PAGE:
Well, looks like it’s time to stop lurking on the ROTJ Despecialized thread and actually try to contribute something.
It seems like you have a few options. Without considering a new AV receiver, you may be able to send a direct audio bitstream via your soundcard’s TOSLINK output with MPC-HC. This bypasses any processing your sound card would do and lets the home theater system deal with the Dolby or DTS encoded data directly, instead of converting it to PCM (or Dolby Digital Live). The only issue is that the bandwidth limit of S/PDIF doesn’t allow DTS-HD MA or Dolby TrueHD bitstreams. For this, you would need an HDMI connection, but it seems your Panasonic unit only has an HDMI out, not HDMI in. If you can live without DTS-HD MA or Dolby TrueHD, you can enable direct bitstreaming in MPC-HC using this guide, although you would have to leave DTS-HD and Dolby TrueHD unchecked when you get to the last step.
If you do want to consider buying a new AV receiver, I would recommend future proofing yourself a little and getting one that supports the (relatively) new Dolby Atmos format and the (brand) new DTS:X format. There’s a fairly comprehensive list of recievers that support these formats here. Keep in mind that the prices there won’t always be accurate, since these things go on sale all the time.
There are a few features that you might want to consider to help you narrow down what you want:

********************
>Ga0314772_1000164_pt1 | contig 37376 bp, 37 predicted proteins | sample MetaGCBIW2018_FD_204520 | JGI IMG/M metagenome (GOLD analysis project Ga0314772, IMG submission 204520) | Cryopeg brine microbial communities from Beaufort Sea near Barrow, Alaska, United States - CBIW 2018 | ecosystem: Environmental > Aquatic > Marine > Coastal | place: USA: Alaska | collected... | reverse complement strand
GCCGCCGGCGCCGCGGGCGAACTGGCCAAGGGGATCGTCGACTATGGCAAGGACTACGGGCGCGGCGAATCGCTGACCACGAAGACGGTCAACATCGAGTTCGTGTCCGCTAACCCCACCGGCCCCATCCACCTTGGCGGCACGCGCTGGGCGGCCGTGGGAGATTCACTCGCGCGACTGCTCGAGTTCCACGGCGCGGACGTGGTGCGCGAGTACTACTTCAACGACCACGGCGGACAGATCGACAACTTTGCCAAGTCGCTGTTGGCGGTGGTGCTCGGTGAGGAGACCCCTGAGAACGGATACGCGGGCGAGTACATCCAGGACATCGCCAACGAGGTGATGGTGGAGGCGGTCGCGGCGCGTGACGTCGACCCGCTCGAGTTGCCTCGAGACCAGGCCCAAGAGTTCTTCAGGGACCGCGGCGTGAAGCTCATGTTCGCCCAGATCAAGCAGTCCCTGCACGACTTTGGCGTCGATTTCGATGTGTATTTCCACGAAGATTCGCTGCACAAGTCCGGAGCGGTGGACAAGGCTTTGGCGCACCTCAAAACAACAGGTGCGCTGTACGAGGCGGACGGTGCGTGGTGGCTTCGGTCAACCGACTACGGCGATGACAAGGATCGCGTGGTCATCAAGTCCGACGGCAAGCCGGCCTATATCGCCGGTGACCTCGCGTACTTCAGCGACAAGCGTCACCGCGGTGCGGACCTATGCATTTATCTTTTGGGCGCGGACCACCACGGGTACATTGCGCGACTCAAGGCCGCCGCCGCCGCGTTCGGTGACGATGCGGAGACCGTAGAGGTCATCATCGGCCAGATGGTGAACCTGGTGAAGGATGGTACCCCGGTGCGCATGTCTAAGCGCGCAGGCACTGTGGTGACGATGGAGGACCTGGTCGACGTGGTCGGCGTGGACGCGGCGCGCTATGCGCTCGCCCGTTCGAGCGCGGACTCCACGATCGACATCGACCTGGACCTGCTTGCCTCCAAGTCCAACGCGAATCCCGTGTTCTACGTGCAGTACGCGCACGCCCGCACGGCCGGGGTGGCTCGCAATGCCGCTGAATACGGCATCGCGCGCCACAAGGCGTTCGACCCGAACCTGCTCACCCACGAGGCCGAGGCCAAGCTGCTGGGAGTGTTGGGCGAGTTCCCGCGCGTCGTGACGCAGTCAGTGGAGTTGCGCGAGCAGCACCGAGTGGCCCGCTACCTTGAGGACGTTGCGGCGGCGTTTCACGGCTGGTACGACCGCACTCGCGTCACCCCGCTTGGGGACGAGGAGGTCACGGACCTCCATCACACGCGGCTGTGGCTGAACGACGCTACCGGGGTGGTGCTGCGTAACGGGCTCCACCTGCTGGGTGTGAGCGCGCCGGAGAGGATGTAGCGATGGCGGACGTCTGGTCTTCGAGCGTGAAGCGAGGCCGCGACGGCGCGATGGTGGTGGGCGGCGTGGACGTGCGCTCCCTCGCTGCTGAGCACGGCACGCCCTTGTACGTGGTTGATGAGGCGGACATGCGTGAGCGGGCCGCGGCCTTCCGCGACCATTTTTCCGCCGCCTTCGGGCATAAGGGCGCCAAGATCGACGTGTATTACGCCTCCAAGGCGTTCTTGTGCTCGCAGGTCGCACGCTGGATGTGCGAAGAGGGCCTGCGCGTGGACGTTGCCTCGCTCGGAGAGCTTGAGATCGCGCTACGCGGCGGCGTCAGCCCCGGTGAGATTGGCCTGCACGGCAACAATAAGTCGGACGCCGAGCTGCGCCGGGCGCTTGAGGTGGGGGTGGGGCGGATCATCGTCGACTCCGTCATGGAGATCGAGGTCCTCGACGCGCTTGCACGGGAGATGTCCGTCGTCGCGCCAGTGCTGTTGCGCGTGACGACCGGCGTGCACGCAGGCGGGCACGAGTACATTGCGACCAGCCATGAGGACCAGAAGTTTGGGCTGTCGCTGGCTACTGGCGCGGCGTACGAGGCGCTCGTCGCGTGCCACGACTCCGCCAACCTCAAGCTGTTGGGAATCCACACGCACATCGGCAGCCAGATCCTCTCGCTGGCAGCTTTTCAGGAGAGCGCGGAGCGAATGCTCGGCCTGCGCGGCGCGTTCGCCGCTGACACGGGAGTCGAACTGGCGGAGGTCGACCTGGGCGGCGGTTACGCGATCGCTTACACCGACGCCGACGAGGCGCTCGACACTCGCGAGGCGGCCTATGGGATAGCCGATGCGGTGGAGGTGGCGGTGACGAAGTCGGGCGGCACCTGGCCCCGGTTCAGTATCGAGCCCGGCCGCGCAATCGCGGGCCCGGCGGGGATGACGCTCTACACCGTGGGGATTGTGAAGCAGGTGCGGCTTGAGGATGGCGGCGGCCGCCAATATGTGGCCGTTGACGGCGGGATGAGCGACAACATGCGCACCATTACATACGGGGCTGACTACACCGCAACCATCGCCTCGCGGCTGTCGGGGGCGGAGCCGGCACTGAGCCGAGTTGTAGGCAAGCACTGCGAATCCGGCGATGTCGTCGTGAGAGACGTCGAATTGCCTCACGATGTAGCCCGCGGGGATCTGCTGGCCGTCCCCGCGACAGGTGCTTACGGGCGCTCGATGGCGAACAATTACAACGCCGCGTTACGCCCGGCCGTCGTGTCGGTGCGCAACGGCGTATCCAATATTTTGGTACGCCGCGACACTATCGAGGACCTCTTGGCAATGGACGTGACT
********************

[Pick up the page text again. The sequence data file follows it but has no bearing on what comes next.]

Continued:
-Price - Obviously
-Number of channels - You can save some money by not going too far beyond your current 5.1 setup, although adding more will definitely take advantage of the “object oriented” approach of Atmos/DTS:X
-DTS:X itself - There isn’t a lot of support for this yet, so deciding you want it will definitely limit your options, although this isn’t necessarily a bad thing. Fewer options makes choosing easier!
-HDCP - Some receivers still don’t support the newest HDCP standard (2.2) for their HDMI inputs, which you will need if you want to view any UHD (4K, 4K/3D) content in the future.
-Upscaling - Some can upscale video content to 4K
-Network features - Some are wireless, others require ethernet. Some have features that are bluetooth enabled, can play internet radio, and can even play audio files over your home network.
-Audessy/Other automatic optimizers - Some receivers come with microphones that measure the output/delay of your speakers and automatically configure your sound for you.
-Total Harmonic Distortion / Signal to noise ratio - Putting too much stock into this is how you end up spending a ton of money on a reciever. Without going into too much detail, these determine the quality of your sound output.
I did a lot of research recently while shopping for a new receiver and ended up going with the Denon S910W. In my opinion, it’s the best “budget” (~$500USD) receiver. I’ve had it for a few weeks now, and it does everything I want and more.